That was the massive claim Drake made on his track “Legend” from his latest project If You’re Reading This It’s Too Late. While it may have seemed like an empty declaration to some, the young rapper is backing up those claims by reaching a major Billboard milestone, making a mark in hip hop history and conquering the unusual obstacles that rap stars face when it comes to finding lasting success in the music business.
Drake’s surprise album was intended to be a free mixtape, according to reports from Billboard, but when Drake decided to drop the project on iTunes with a price attached to it, it officially qualified as an album. This placed the 28-year-old rapper in the running to prove his self-proclaimed legendary status.
The album debuted at No. 1 on the Billboard 200 and pushed 10 of the tracks on to the Hot 100 chart.
Combined with his recent hip hop features, the total comes up to 14 songs all resting in the Hot 100 at the same time, tying him with the Beatles who had the same number of hits on the Hot 100 at the same time back in 1964.
While some people have been quick to suggest that it’s easier for artists to get songs on the Hot 100 today, that argument falls flat considering the fact that nobody has managed to match the Beatles’ record in more than 50 years—even with the new Nielsen ratings formula.
Drake’s accomplishment also stands out for the fact that he managed to get 14 hip hop hits on the Hot 100, a chart that has been difficult for many rappers to land on at all.
There are notable differences between Drake’s record when compared to that of the Beatles.
Drake’s highest ranking hit was his feature on Nicki Minaj’s “Only,” which landed at number 16.
The Beatles, on the other hand, managed to not only claim the number one spot but they also dominated the top 10 slots with a total of five songs in the top 10.
For those who keep up with the Billboard charts, this comes as no surprise since rock and pop are two highly favored genres on the chart as opposed to hip hop and rap.
Internet trolls have also taken jabs at the record claiming it shouldn’t count since four of the tracks were features and not Drake’s song alone.
As Billboard pointed out, however, the Beatles came to musical prominence during a time when the music industry was “largely devoid of featured billings.”
This is perhaps the most key difference between the two records and precisely why Drake and the Beatles should not be compared to one another simply because they hold the same record.
Both Drake and the Beatles have proven their musical prowess, but they also belong to two completely different generations of listeners and two different eras for the music industry.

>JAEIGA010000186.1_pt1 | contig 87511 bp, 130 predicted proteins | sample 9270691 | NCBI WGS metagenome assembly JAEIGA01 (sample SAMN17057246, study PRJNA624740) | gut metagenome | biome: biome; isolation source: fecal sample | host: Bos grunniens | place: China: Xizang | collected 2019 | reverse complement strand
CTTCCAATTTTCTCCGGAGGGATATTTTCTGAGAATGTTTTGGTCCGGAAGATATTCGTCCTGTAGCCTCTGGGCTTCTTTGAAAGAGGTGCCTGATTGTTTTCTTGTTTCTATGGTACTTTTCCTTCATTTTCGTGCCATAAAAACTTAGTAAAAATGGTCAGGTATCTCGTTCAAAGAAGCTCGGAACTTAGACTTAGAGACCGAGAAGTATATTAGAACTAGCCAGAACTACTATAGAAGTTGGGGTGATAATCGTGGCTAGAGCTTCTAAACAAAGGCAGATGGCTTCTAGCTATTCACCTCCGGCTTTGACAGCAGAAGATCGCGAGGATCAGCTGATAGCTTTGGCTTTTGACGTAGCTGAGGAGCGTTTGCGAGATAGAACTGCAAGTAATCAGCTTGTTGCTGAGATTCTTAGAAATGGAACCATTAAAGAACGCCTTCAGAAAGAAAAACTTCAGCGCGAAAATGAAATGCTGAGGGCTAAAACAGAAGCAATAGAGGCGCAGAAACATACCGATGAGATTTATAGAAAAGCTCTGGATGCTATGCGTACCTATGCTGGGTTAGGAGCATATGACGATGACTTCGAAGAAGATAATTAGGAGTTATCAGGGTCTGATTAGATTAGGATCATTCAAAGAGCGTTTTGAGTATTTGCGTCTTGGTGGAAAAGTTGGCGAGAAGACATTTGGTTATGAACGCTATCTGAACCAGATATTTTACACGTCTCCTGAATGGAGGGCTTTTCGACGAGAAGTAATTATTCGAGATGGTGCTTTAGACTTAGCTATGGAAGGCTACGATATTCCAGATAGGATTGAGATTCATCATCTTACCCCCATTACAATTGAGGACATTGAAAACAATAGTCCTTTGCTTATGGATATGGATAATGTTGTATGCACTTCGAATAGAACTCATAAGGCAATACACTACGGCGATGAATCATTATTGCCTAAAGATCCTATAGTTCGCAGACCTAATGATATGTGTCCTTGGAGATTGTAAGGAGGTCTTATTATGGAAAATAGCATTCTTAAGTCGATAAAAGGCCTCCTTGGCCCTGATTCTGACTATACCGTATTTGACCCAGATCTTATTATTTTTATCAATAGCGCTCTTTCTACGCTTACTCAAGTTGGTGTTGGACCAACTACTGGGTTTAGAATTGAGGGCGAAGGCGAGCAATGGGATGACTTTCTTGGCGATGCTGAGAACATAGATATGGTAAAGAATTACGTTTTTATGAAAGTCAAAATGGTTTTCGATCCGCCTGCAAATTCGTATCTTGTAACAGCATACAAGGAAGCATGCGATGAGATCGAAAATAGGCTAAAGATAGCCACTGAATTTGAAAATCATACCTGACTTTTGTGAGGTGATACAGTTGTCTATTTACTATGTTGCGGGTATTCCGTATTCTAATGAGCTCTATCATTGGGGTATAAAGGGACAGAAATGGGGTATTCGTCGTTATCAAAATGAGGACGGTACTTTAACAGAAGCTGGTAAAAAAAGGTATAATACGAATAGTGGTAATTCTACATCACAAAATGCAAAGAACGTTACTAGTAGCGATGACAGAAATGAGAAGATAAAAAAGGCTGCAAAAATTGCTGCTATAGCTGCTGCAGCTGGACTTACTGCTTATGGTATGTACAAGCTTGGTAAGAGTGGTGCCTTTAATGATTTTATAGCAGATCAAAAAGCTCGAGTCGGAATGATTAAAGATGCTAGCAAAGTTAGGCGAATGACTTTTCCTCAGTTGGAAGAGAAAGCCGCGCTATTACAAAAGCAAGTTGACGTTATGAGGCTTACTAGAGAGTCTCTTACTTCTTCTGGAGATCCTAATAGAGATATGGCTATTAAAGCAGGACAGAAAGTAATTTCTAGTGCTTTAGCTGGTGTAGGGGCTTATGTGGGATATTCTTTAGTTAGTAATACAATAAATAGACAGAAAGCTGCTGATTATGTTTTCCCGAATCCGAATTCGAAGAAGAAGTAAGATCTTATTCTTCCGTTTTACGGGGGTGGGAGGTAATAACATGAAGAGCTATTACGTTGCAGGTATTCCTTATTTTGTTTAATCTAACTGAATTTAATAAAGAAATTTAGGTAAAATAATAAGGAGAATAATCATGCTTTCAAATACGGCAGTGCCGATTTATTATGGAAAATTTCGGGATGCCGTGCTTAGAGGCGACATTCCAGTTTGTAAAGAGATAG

Matching the Beatles’ record is not a sign that Drake and the iconic rock band are equals, but instead shines a light on Drake’s ability, as a Black rapper, to achieve what a group of white men did 51 years ago despite the fact that Drake is performing in the disadvantaged genre.
Black art like hip hop has been cheapened and devalued as consumers have managed to get free access to this music in ways that wouldn’t count towards Nielsen ratings at all.
These trends have caused hip hop album sales to plummet at an exponentially higher rate than record sales for other musical genres.
If You’re Reading This It’s Too Late had every single track land on the Billboard chart for R&B/Hip-Hop.
This makes his simultaneous total for the Hot R&B/Hip-Hop Chart a record-breaking 21.
Drake also became the first rapper to ever top the Billboard Artist 100 chart, beating out pop stars like Taylor Swift, Maroon 5 and even the 2015 Grammy favorite Sam Smith.
Drake also has an impressive 85 tracks that have appeared on the Hot 100, ranking him at number 5 for artists with the most Hot 100 hits.
He is only beat by Elvis Presley, James Brown, Lil Wayne and the cast of Glee, which means he has already recorded more Hot 100 hits than Jay Z, Ray Charles, Elton John and, yes, the Beatles.
So despite naysayers trying to downplay the hip hop star’s accomplishment, it’s clear that the rap star is blazing trails not only in hip hop but in the music industry as a whole.
His four features only prove that even without his own album out he remains at the top of musical relevancy and his inability to dominate the Top 10 is a reminder that even when hip hop music becomes a culturally appropriated commodity, the devaluation of Black art makes it seemingly impossible for hip hop to climb to the top of the mainstream music totem pole.